The Impact of Coworking for the Remote Worker

April 22, 2016

5:09 pm

There are a lot of perks that come along with being a remote worker. The flexibility to work wherever you choose (provided you have a reliable computer and strong WiFi connection), the ease of convenience, and just the general look of envy from telling your friends that you “work from home”. But as exciting as it can be to work from home, there’s also a special kind of loneliness that comes when you don’t have a physical office or coworkers to interact with on a daily basis.  In response to the rise of remote workers, coworking spaces have exploded across many major cities in the U.S. But these spaces aren’t just convenient – they allow for remote workers to get some of that interaction that they miss out on for flexible working.

Coworking gives remote workers a sense of connection to others – that valuable sense of community that comes from working in the same physical space with others. Though the coworking culture can be vastly different from that of a typical 9-to-5 employee, it’s still paramount that all employees have that kind of comradery.

Networking is also a valuable asset that can come naturally to remote workers who use coworking spaces. Research has explored the connection between coworking and entrepreneurship, showing that entrepreneurs with bigger businesses tend to have larger (and more diverse) networks. This is especially important for marginalized workers or entrepreneurs, who find themselves having difficulty with building their own communities in the tech and startup scene.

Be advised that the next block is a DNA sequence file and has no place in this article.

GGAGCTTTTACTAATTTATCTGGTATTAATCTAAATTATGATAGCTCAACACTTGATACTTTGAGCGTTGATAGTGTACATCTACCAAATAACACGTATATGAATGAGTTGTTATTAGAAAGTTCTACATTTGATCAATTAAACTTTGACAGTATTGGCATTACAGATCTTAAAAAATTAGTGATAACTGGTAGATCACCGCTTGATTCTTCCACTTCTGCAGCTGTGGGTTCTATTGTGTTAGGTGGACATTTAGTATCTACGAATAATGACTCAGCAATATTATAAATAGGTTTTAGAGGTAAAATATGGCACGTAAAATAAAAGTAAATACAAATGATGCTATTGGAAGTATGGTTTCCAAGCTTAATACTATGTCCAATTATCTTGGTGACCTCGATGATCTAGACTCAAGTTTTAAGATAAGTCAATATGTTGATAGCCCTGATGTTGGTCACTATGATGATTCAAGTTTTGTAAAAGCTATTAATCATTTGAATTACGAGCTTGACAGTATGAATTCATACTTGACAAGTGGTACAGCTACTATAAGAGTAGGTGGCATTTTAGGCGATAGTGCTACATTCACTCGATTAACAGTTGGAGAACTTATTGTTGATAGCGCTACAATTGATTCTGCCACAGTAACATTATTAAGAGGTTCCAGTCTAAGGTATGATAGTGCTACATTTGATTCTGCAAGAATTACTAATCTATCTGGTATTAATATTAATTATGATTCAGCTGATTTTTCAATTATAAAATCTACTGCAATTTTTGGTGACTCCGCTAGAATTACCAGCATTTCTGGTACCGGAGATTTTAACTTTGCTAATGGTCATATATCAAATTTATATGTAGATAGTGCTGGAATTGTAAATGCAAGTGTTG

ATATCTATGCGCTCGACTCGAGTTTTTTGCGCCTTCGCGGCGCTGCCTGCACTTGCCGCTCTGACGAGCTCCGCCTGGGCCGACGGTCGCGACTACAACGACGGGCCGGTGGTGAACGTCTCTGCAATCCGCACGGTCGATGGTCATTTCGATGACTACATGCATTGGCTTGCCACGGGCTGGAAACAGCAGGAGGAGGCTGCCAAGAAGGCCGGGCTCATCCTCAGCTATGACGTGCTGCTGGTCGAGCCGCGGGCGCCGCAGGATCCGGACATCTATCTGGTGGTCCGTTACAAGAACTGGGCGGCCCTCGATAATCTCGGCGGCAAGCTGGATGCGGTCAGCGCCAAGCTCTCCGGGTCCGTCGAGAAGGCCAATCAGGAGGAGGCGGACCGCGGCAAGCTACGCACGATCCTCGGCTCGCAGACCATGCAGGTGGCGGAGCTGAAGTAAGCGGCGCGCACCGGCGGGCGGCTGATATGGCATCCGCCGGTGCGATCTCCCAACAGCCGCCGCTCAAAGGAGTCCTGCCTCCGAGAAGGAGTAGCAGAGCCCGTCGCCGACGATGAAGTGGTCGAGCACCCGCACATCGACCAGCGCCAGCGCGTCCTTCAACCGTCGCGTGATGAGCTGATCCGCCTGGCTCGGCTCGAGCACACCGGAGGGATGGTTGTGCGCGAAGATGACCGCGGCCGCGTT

It’s also not just a social advantage that coworking individuals have – there’s also an added advantage with working. Shared workspace allows for workers to be more experimental with their work, exploring new ideas and uncovering connections that they may not have thought of before. This can help advance in business, especially when entrepreneurs are just starting out.

Coworking has so many benefits that ease remote workers and entrepreneurs back into the social world of tech and startups. As entrepreneurship and independent working continues to grow in popularity, so will the benefits to utilizing coworking spaces.

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Cameron is a tech and culture journalist, comic book enthusiast, and lives near New York City. A graduate of Stockton University, she’s using her words to shift the world of online journalism, one byline at a time. When she’s not writing, she can be found reading sci-fi novels, collecting succulents, and planning her next obnoxious hair color.

Cameron is an editorial fellow at Tech.Co. Send your tips to [email protected] or tweet @BlkGirlManifest.

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